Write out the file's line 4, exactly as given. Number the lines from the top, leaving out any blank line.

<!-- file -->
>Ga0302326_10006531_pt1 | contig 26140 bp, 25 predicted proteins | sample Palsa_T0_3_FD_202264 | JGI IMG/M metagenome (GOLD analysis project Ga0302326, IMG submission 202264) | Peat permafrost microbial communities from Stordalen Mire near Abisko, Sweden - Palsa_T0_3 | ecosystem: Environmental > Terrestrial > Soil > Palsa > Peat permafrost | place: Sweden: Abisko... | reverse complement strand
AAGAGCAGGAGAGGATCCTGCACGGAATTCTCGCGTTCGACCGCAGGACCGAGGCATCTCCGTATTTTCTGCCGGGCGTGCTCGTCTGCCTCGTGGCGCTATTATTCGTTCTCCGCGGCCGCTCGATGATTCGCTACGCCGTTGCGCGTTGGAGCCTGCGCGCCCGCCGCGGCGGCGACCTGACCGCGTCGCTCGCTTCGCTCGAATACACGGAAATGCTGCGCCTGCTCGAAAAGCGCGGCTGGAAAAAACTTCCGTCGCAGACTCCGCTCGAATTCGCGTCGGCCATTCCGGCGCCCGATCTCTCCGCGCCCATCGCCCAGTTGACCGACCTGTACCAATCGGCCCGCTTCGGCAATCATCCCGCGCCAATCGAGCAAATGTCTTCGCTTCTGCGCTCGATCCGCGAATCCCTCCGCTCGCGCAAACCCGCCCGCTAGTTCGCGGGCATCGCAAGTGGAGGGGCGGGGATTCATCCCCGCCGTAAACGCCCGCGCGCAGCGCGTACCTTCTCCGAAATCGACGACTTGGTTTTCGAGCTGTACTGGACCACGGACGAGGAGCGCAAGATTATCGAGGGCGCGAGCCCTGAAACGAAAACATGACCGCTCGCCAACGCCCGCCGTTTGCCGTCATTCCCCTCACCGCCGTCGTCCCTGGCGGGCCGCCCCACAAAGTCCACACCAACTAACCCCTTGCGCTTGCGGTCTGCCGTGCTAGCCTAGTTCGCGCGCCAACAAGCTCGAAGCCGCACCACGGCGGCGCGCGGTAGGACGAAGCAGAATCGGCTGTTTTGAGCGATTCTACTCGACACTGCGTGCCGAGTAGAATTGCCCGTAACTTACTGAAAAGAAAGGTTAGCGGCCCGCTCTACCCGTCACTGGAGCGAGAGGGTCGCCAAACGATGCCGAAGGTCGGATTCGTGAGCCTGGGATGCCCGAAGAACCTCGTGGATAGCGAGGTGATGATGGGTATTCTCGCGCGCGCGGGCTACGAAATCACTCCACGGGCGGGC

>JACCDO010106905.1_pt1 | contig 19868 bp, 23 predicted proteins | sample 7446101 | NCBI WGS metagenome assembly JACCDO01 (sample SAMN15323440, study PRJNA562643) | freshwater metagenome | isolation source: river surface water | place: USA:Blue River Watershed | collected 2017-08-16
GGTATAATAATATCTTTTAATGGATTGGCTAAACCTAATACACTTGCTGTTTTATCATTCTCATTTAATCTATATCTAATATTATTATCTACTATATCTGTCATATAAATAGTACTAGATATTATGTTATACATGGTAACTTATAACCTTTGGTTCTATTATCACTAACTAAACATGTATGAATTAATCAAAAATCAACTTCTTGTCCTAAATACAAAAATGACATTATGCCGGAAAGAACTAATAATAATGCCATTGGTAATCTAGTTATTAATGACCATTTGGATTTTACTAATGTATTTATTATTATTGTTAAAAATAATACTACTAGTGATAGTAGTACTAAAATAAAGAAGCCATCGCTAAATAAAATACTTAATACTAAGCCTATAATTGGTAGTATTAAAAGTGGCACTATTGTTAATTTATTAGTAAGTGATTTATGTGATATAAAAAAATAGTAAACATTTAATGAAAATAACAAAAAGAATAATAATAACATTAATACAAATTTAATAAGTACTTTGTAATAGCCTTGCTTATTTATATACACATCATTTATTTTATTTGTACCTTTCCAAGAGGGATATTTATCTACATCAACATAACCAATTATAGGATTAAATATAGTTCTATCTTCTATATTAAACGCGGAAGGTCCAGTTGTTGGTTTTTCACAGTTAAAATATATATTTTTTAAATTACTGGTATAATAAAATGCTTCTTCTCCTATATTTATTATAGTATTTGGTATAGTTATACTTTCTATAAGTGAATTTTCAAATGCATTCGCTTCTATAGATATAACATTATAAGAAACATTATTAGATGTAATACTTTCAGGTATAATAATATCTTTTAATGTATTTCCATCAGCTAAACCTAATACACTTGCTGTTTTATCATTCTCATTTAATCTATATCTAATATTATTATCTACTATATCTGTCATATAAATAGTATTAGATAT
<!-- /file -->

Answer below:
GGTATAATAATATCTTTTAATGGATTGGCTAAACCTAATACACTTGCTGTTTTATCATTCTCATTTAATCTATATCTAATATTATTATCTACTATATCTGTCATATAAATAGTACTAGATATTATGTTATACATGGTAACTTATAACCTTTGGTTCTATTATCACTAACTAAACATGTATGAATTAATCAAAAATCAACTTCTTGTCCTAAATACAAAAATGACATTATGCCGGAAAGAACTAATAATAATGCCATTGGTAATCTAGTTATTAATGACCATTTGGATTTTACTAATGTATTTATTATTATTGTTAAAAATAATACTACTAGTGATAGTAGTACTAAAATAAAGAAGCCATCGCTAAATAAAATACTTAATACTAAGCCTATAATTGGTAGTATTAAAAGTGGCACTATTGTTAATTTATTAGTAAGTGATTTATGTGATATAAAAAAATAGTAAACATTTAATGAAAATAACAAAAAGAATAATAATAACATTAATACAAATTTAATAAGTACTTTGTAATAGCCTTGCTTATTTATATACACATCATTTATTTTATTTGTACCTTTCCAAGAGGGATATTTATCTACATCAACATAACCAATTATAGGATTAAATATAGTTCTATCTTCTATATTAAACGCGGAAGGTCCAGTTGTTGGTTTTTCACAGTTAAAATATATATTTTTTAAATTACTGGTATAATAAAATGCTTCTTCTCCTATATTTATTATAGTATTTGGTATAGTTATACTTTCTATAAGTGAATTTTCAAATGCATTCGCTTCTATAGATATAACATTATAAGAAACATTATTAGATGTAATACTTTCAGGTATAATAATATCTTTTAATGTATTTCCATCAGCTAAACCTAATACACTTGCTGTTTTATCATTCTCATTTAATCTATATCTAATATTATTATCTACTATATCTGTCATATAAATAGTATTAGATAT